Injuries limited Nwemann to 4.2 innings in 2011 and not a single one in 2012, and the Rays had finally seen enough, releasing him. For Newmann, now 27 years old, his task is simple: if he proves that he is healthy and has at least a fraction of the stuff that got him on the map as a prospect, he will get another chance. But after the way he has struggled the last three years, Newmann will be forced to do that way down at Independent ball, and it’s going to take all of Newmann’s willpower to keep going, especially if the injuries cause him to struggle early on. After two years spent almost entirely away from the mound didn’t dishearten Newmann, though, finally heading back to the mound, even in unaffiliated ball, will be not a further fall from grace but a step in the right direction as he hopes to pick up the pieces of a once-promising career that hasn’t lost all of its luster yet.
The Rays just kept waiting and waiting for Mike Sheridan to finally come around. A 5th round pick by the Rays in the 2008 MLB Draft, Sheridan, a first baseman, stood out for good bat speed, an immaculate ability to make contact, and decent power. Sheridan continues to show all those traits. He has struck out in just 11.1% of his plate appearances in his career as he continues to make contact as often as anyone and his power has surfaced to an extent as well as he slammed 14 home runs in 2009 and 10 in 2012. But Sheridan’s career has never come together. In 2079 professional plate appearances, his batting line is just .247/.294/.366 (.660 OPS), with his OPS ranging from .620 to .680 in each of his minor league seasons. He hasn’t been terrible, but he has never impressed. What happened?
Sheridan’s career BAbip has been just .264, and that isn’t a case of bad luck–if it should have been .290, the chances of it being that low are just 113 to 1 (.0089 probability). Sheridan just isn’t making enough high-quality contact to hit well. It’s great that he’s making contact in general, and that is what has given him a measure of consistency in his career. However, he’s not hitting for average or much power because his plate discipline hasn’t been up to par. According to Minor League Central, Sheridan swung at pitches outside the strike zone 13.3% of the time, exactly the league average–it’s not that he doesn’t know the strike zone. Instead, the issue is that Sheridan isn’t being patient enough within the zone, making too much contact and hitting the ball weakly way too often. He’s not getting the ball on the barrel enough, and as a hitter without much power, that has to change immediately. Sheridan, a lefty batter, also has struggled versus lefties, managing just a .208/.235/.308 line the last two years. But despite everything, Sheridan still has promise. He’s only 25 years old, plays great defense at first base, and still has quality the bat speed. The question is going to be whether he can change his approach at the plate to maximize his talent and give himself a chance, and after years of struggles, that will have to come at independent ball. The scouting report that caused Sheridan to stand out to the Rays in 2008 still holds entirely true. Now it’s up to him to fix the underlying parts of his game that have held him back, and if he can do that, maybe everything will change.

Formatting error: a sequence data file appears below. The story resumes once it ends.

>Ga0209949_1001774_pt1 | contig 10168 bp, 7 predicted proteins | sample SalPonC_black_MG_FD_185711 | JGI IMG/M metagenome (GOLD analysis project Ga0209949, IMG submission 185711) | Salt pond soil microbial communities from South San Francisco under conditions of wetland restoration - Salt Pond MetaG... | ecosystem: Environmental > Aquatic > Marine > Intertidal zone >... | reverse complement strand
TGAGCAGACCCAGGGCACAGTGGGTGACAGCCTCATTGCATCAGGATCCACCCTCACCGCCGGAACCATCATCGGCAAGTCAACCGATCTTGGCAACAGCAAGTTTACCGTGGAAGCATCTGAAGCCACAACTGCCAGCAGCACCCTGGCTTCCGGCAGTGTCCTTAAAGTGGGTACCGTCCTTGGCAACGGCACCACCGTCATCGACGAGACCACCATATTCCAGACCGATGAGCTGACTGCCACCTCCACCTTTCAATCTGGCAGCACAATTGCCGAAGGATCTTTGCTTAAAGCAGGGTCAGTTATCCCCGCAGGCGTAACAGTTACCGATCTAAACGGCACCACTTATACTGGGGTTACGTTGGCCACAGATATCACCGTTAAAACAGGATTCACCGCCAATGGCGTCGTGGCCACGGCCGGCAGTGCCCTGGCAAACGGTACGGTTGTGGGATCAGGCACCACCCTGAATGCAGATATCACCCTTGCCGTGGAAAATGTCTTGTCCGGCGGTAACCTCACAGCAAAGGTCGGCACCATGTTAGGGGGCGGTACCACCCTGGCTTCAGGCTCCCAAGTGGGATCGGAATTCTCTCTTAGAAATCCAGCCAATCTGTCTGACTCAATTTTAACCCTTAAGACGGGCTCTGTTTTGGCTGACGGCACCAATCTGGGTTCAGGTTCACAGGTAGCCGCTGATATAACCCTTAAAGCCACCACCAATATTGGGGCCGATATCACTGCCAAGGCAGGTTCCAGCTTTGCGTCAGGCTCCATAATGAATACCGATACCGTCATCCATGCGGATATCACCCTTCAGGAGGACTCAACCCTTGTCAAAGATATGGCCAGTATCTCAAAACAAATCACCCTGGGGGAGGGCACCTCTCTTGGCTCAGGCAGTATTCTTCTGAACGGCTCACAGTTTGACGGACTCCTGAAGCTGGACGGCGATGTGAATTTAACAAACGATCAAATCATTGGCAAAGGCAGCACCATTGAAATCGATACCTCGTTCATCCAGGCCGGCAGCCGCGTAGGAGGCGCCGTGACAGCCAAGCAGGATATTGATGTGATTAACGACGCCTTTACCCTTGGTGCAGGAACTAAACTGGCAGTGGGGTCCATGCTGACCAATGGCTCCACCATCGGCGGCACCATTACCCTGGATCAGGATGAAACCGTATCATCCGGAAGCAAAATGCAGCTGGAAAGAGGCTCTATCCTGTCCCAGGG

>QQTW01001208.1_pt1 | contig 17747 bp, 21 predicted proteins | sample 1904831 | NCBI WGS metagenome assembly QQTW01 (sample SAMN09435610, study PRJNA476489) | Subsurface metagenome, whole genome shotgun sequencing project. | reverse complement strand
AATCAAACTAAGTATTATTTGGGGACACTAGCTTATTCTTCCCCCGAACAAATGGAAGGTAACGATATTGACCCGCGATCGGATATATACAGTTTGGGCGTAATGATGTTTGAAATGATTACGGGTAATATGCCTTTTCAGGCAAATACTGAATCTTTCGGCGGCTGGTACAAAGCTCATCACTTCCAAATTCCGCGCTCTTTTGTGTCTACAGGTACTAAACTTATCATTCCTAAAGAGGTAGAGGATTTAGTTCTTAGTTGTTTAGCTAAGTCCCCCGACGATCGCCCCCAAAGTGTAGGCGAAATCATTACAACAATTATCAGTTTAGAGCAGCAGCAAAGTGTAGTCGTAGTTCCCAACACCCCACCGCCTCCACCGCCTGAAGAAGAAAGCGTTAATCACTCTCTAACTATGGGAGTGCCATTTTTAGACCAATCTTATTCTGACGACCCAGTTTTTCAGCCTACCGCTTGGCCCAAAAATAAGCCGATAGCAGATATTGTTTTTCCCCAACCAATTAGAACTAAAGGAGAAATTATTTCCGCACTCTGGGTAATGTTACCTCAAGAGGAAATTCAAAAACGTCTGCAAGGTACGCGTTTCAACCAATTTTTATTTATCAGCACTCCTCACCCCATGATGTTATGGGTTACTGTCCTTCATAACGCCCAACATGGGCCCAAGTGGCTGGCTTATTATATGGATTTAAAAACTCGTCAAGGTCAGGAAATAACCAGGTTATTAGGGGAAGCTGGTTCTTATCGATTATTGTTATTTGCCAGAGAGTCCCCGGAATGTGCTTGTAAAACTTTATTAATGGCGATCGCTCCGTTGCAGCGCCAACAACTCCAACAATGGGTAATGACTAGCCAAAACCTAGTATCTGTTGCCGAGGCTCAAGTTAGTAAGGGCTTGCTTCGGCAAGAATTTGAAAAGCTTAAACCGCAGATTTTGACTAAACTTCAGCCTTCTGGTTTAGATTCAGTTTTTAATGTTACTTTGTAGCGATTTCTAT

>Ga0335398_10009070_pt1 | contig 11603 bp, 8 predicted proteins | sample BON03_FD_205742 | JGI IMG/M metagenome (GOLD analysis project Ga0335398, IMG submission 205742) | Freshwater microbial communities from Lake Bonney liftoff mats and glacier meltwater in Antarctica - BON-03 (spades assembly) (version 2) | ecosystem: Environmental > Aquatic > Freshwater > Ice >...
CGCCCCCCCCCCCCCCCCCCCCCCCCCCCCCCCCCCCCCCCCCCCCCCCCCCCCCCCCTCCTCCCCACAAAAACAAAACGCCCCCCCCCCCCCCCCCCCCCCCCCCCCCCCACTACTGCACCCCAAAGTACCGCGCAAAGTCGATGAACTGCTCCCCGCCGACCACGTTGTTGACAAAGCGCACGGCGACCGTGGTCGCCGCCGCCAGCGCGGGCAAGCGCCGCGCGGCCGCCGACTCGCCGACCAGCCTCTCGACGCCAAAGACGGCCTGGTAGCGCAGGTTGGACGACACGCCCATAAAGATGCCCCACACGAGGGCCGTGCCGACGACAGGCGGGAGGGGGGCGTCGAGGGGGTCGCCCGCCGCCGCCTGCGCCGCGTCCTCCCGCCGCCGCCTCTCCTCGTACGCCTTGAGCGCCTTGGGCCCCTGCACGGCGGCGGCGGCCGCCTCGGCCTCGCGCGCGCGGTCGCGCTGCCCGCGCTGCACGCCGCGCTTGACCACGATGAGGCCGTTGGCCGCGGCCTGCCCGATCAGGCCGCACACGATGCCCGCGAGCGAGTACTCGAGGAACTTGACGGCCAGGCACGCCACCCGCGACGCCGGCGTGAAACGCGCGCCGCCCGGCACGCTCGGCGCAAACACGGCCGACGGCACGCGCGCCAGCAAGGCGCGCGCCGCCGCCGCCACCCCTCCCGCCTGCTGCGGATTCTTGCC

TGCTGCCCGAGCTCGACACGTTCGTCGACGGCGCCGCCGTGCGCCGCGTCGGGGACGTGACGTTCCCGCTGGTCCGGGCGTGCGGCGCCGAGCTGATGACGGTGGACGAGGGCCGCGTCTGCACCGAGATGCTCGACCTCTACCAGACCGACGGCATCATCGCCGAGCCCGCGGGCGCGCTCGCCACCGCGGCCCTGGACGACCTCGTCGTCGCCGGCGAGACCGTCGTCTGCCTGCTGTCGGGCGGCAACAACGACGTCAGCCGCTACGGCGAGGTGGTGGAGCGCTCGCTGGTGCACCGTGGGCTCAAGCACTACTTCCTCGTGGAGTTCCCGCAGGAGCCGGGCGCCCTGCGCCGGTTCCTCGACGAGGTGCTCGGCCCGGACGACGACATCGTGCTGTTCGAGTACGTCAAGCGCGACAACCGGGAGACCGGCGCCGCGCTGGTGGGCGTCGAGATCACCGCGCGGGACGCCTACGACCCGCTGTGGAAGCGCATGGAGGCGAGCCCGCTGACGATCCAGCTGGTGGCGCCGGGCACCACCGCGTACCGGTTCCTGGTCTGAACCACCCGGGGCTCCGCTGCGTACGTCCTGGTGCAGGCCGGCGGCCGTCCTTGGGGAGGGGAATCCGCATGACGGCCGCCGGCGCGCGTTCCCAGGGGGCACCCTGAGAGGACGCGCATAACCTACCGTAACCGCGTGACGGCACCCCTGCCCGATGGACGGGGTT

Shane Dyer, David Newmann, and Mike Sheridan are not players with little talent holding onto a major league dream that undeniably won’t happen. They are all players who still have something left, and while their chances look as bleak as ever, they are one each breakthrough away from turning their careers around and getting themselves one more opportunity in affiliated ball and just maybe in the major leagues someday. They are all competing separately, but nevertheless having former teammates next to them with the Laredo Lemurs will all help them significantly. It will allow them to retain a sense of familiarity as they enter a path the likes of which they have never seen before, and whenever they think about giving up, they can be inspired once more by looking out and seeing their former teammates in the same position as them still trying. The odds are that this is the last we’ve seen of Shane Dyer, David Newmann, and Michael Sheridan in baseball. But with untapped potential remaining, teammates in it with them for the long haul, and a determination not to let this be the way their careers end, Dyer, Newmann, and Sheridan are going to do everything they can hoping and dreaming that a promising future is still ahead.
(Hat tip to the @RaysProspects Twitter account for reporting that Dyer, Newmann, and Sheridan were all with the Lemurs.)